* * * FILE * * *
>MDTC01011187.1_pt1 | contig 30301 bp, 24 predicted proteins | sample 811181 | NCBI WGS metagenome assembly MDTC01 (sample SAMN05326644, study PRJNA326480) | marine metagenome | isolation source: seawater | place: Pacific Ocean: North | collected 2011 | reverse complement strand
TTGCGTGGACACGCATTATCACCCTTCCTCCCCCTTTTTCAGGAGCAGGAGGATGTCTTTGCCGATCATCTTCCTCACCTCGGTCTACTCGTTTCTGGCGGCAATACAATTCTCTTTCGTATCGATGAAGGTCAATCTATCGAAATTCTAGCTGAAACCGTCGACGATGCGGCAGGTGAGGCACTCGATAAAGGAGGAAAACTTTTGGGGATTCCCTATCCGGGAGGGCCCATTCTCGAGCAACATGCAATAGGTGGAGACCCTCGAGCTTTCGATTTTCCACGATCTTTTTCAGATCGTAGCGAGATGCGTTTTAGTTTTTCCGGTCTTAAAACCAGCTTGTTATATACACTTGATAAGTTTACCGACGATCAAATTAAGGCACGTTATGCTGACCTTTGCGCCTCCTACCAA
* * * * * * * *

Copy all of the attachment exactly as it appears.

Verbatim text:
>MDTC01011187.1_pt1 | contig 30301 bp, 24 predicted proteins | sample 811181 | NCBI WGS metagenome assembly MDTC01 (sample SAMN05326644, study PRJNA326480) | marine metagenome | isolation source: seawater | place: Pacific Ocean: North | collected 2011 | reverse complement strand
TTGCGTGGACACGCATTATCACCCTTCCTCCCCCTTTTTCAGGAGCAGGAGGATGTCTTTGCCGATCATCTTCCTCACCTCGGTCTACTCGTTTCTGGCGGCAATACAATTCTCTTTCGTATCGATGAAGGTCAATCTATCGAAATTCTAGCTGAAACCGTCGACGATGCGGCAGGTGAGGCACTCGATAAAGGAGGAAAACTTTTGGGGATTCCCTATCCGGGAGGGCCCATTCTCGAGCAACATGCAATAGGTGGAGACCCTCGAGCTTTCGATTTTCCACGATCTTTTTCAGATCGTAGCGAGATGCGTTTTAGTTTTTCCGGTCTTAAAACCAGCTTGTTATATACACTTGATAAGTTTACCGACGATCAAATTAAGGCACGTTATGCTGACCTTTGCGCCTCCTACCAA